What's Your Motivation?
In a world where we are bombarded with thousands of marketing messages every day, our society has grown hyper-aware (and hyper-wary) of advertising in all its mutated forms – from magazine ads to product placement in television shows, from celebrities dropping brand names during interviews to Facebook pages used solely to increase ticket sales. When it comes to using social media, motivation is a key factor in forecasting whether an organization’s efforts will succeed or fail.
With motivation, I’m talking about the “why” not the “what.” Often we confuse the question “why are you using social media” with “what do you hope to achieve with social media.” Our answers tend to revolve around increases in attendance, ticket sales, registrations, donations, etc. Many of us mistakenly perceive our desired outcomes as the reasons motivating our social media participation.
I say “mistakenly,” but for some people there is no motivation for using social media beyond increasing the bottom line. Now, I know it is counterintuitive for me to proclaim this in an arts marketing blog salon, but here goes. Social media sites are not marketing tools, they are engagement tools. (Wait! Don’t call me a heretic yet.) When social media sites are used with a motivation for engagement rather than self-promotion, they often lead to those desired marketing outcomes of increased sales and brand awareness.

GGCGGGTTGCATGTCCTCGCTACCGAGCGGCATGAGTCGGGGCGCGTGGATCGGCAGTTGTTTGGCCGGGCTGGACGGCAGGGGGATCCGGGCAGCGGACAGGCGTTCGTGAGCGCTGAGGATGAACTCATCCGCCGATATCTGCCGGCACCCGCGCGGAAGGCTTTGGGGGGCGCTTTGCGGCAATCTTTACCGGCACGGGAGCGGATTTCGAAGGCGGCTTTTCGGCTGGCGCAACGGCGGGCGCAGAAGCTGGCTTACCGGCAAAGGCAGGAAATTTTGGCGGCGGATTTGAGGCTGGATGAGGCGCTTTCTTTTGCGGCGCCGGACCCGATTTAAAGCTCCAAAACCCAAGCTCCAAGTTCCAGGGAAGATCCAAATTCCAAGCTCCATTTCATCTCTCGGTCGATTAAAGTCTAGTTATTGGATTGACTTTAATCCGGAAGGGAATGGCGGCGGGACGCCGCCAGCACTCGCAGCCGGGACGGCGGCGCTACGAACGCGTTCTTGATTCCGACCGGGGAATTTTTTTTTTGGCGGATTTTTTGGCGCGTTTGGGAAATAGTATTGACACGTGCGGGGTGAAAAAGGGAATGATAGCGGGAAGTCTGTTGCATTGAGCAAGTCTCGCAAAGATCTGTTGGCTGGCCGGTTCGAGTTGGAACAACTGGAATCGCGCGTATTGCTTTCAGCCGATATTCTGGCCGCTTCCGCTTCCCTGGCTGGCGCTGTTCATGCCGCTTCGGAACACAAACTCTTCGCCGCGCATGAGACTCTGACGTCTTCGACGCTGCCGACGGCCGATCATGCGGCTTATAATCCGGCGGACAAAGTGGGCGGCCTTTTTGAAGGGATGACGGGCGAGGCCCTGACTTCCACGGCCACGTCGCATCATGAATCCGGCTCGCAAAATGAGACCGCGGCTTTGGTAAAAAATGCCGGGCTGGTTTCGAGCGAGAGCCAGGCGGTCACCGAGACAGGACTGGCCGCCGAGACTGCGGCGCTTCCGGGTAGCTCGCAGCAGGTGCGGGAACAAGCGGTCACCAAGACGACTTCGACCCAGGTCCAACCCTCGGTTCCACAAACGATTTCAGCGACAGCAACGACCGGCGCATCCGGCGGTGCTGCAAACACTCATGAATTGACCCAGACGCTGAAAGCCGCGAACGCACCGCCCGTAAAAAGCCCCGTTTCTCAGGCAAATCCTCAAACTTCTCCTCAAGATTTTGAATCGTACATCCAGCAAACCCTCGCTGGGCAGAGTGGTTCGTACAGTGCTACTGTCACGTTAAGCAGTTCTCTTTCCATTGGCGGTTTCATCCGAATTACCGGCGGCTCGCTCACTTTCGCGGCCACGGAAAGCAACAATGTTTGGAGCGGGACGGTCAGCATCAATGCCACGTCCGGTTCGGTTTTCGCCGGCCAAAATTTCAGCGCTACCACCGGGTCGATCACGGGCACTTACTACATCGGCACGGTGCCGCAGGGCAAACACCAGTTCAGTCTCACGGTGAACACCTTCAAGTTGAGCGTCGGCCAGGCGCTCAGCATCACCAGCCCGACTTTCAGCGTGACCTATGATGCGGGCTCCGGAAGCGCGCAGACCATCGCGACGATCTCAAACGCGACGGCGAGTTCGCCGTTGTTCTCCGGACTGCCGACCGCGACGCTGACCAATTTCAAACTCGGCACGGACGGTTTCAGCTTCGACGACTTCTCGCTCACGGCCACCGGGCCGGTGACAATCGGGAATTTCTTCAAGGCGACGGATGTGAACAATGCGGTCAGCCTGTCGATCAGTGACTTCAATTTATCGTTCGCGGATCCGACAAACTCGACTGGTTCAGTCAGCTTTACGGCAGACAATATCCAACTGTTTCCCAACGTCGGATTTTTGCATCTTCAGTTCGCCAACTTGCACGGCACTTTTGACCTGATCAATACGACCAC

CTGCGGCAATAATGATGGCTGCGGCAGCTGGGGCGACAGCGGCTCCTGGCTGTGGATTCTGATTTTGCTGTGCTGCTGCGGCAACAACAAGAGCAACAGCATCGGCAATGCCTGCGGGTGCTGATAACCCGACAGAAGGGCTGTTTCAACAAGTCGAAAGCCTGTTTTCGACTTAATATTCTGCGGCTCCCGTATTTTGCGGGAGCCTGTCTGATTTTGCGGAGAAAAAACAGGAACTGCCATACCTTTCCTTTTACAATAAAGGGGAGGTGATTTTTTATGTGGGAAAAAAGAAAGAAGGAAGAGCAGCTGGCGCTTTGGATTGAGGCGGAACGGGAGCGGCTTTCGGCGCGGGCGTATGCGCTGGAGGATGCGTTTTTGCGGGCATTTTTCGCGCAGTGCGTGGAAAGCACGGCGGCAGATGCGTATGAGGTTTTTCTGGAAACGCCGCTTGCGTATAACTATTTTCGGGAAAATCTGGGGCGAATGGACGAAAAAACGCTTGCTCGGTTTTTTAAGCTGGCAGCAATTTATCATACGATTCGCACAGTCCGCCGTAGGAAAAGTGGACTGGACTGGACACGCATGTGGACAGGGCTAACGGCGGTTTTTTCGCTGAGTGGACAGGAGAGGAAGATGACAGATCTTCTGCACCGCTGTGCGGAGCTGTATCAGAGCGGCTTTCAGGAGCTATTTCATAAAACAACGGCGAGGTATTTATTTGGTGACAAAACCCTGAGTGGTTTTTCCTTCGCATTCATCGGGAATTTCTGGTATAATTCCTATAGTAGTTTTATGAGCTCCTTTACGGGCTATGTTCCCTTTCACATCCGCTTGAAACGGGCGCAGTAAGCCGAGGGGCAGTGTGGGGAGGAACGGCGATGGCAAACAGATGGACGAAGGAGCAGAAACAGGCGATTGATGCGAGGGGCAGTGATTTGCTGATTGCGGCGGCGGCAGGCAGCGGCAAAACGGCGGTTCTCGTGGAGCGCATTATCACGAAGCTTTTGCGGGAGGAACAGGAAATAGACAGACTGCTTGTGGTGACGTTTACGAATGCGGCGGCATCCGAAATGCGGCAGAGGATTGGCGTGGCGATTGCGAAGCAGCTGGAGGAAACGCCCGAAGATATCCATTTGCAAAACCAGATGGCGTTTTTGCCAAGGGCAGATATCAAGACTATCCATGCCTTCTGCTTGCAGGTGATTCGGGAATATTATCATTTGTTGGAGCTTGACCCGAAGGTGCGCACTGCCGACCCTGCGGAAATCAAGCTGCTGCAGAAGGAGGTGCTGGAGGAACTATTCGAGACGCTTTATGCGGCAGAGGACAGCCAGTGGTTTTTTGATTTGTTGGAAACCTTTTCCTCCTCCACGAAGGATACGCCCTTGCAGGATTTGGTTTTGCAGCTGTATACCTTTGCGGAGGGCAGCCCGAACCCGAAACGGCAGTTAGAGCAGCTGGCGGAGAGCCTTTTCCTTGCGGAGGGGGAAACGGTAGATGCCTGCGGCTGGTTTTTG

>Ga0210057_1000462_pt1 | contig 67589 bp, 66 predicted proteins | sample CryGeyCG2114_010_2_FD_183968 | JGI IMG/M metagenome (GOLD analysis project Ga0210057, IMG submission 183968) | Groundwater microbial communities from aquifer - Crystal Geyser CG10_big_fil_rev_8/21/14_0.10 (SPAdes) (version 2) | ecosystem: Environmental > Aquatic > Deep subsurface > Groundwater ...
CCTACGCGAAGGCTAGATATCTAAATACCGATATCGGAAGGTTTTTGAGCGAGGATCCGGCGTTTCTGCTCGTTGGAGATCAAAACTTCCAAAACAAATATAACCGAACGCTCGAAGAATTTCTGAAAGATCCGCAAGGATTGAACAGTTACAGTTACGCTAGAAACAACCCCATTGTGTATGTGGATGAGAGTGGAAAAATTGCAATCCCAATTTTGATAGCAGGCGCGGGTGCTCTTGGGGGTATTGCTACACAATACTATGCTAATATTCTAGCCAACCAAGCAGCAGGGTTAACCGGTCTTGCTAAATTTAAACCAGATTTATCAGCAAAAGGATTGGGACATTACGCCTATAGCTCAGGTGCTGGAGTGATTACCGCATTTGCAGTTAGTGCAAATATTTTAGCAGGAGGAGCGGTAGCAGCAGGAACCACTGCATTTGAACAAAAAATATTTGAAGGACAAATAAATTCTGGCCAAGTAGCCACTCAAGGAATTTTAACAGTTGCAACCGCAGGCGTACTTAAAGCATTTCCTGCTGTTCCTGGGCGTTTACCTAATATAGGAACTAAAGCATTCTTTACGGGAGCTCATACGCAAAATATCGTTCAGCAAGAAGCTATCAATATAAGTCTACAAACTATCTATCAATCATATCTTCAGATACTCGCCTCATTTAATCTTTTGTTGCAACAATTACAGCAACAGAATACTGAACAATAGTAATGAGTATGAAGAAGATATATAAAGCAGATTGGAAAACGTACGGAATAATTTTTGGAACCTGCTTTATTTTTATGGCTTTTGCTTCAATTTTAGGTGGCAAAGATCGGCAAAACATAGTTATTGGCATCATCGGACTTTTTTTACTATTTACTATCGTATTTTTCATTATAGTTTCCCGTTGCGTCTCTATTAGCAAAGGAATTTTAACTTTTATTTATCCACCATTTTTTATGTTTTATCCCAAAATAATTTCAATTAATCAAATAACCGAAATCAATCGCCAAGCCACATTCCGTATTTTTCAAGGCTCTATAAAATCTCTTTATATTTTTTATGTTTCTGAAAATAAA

When I think of social media superstars like the Brooklyn Museum, what stands out for me is the sincerity of their motivation. I truly believe that the Brooklyn Museum cares about community and the visitor experience. Why? Because they walk the walk. Very rarely do I receive blatant marketing messages from them through my social media accounts. Instead, I receive interesting content related to current exhibitions and the permanent collection, as well as opportunities for me to connect and interact with others who share my interests in the museum.
Okay, I’m as cynical as the next guy. So I know some of you might be thinking, “Yeah, right. Don’t be fooled, buddy. They want to increase the number of attendees as much as any other museum.” Of course they do, but that is not “why” they chose to pursue building and engaging audiences through social media. It is, however, an outcome of their efforts.